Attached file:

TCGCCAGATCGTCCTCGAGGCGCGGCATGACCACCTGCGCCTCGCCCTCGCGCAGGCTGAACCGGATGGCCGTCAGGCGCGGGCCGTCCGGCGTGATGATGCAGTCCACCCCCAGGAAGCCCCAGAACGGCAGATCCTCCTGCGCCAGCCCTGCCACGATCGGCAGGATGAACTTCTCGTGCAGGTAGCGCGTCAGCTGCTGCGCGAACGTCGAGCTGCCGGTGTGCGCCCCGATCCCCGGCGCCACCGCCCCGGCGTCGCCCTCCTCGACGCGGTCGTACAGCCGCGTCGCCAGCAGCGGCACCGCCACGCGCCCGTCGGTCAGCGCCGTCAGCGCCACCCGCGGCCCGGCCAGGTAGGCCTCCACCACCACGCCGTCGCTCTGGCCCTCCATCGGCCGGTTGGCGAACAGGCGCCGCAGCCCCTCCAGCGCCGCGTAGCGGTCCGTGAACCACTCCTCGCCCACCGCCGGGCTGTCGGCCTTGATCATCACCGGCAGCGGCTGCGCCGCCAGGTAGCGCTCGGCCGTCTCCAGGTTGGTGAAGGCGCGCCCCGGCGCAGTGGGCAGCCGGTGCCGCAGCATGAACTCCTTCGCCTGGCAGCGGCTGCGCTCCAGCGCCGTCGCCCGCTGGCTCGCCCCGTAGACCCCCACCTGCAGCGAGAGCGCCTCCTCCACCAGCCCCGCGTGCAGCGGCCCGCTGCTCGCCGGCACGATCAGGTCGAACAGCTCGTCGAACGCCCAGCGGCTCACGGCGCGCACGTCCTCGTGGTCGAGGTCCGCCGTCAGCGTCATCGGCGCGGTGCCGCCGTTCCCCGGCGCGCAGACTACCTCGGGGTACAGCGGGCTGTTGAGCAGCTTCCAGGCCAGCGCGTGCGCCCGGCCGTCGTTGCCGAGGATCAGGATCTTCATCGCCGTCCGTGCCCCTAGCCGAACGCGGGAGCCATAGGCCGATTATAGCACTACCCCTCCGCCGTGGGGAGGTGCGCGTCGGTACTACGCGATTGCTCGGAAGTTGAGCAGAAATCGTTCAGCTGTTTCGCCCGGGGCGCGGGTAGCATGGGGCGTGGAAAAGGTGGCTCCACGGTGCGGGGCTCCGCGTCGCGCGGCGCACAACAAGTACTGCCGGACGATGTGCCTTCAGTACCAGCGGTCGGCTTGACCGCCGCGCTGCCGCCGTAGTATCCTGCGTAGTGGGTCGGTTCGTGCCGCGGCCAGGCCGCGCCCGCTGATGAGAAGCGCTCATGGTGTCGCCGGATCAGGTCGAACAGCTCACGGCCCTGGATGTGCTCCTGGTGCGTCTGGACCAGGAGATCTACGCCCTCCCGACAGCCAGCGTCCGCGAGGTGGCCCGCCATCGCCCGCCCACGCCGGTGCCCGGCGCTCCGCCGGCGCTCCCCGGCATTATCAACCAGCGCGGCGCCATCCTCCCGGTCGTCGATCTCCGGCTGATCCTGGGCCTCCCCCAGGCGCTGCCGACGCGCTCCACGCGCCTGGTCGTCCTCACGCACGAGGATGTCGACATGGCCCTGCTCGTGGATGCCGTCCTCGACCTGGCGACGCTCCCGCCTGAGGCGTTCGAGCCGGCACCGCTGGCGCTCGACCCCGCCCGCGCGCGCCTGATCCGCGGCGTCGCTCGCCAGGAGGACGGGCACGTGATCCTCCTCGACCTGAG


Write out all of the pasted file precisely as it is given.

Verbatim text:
TCGCCAGATCGTCCTCGAGGCGCGGCATGACCACCTGCGCCTCGCCCTCGCGCAGGCTGAACCGGATGGCCGTCAGGCGCGGGCCGTCCGGCGTGATGATGCAGTCCACCCCCAGGAAGCCCCAGAACGGCAGATCCTCCTGCGCCAGCCCTGCCACGATCGGCAGGATGAACTTCTCGTGCAGGTAGCGCGTCAGCTGCTGCGCGAACGTCGAGCTGCCGGTGTGCGCCCCGATCCCCGGCGCCACCGCCCCGGCGTCGCCCTCCTCGACGCGGTCGTACAGCCGCGTCGCCAGCAGCGGCACCGCCACGCGCCCGTCGGTCAGCGCCGTCAGCGCCACCCGCGGCCCGGCCAGGTAGGCCTCCACCACCACGCCGTCGCTCTGGCCCTCCATCGGCCGGTTGGCGAACAGGCGCCGCAGCCCCTCCAGCGCCGCGTAGCGGTCCGTGAACCACTCCTCGCCCACCGCCGGGCTGTCGGCCTTGATCATCACCGGCAGCGGCTGCGCCGCCAGGTAGCGCTCGGCCGTCTCCAGGTTGGTGAAGGCGCGCCCCGGCGCAGTGGGCAGCCGGTGCCGCAGCATGAACTCCTTCGCCTGGCAGCGGCTGCGCTCCAGCGCCGTCGCCCGCTGGCTCGCCCCGTAGACCCCCACCTGCAGCGAGAGCGCCTCCTCCACCAGCCCCGCGTGCAGCGGCCCGCTGCTCGCCGGCACGATCAGGTCGAACAGCTCGTCGAACGCCCAGCGGCTCACGGCGCGCACGTCCTCGTGGTCGAGGTCCGCCGTCAGCGTCATCGGCGCGGTGCCGCCGTTCCCCGGCGCGCAGACTACCTCGGGGTACAGCGGGCTGTTGAGCAGCTTCCAGGCCAGCGCGTGCGCCCGGCCGTCGTTGCCGAGGATCAGGATCTTCATCGCCGTCCGTGCCCCTAGCCGAACGCGGGAGCCATAGGCCGATTATAGCACTACCCCTCCGCCGTGGGGAGGTGCGCGTCGGTACTACGCGATTGCTCGGAAGTTGAGCAGAAATCGTTCAGCTGTTTCGCCCGGGGCGCGGGTAGCATGGGGCGTGGAAAAGGTGGCTCCACGGTGCGGGGCTCCGCGTCGCGCGGCGCACAACAAGTACTGCCGGACGATGTGCCTTCAGTACCAGCGGTCGGCTTGACCGCCGCGCTGCCGCCGTAGTATCCTGCGTAGTGGGTCGGTTCGTGCCGCGGCCAGGCCGCGCCCGCTGATGAGAAGCGCTCATGGTGTCGCCGGATCAGGTCGAACAGCTCACGGCCCTGGATGTGCTCCTGGTGCGTCTGGACCAGGAGATCTACGCCCTCCCGACAGCCAGCGTCCGCGAGGTGGCCCGCCATCGCCCGCCCACGCCGGTGCCCGGCGCTCCGCCGGCGCTCCCCGGCATTATCAACCAGCGCGGCGCCATCCTCCCGGTCGTCGATCTCCGGCTGATCCTGGGCCTCCCCCAGGCGCTGCCGACGCGCTCCACGCGCCTGGTCGTCCTCACGCACGAGGATGTCGACATGGCCCTGCTCGTGGATGCCGTCCTCGACCTGGCGACGCTCCCGCCTGAGGCGTTCGAGCCGGCACCGCTGGCGCTCGACCCCGCCCGCGCGCGCCTGATCCGCGGCGTCGCTCGCCAGGAGGACGGGCACGTGATCCTCCTCGACCTGAG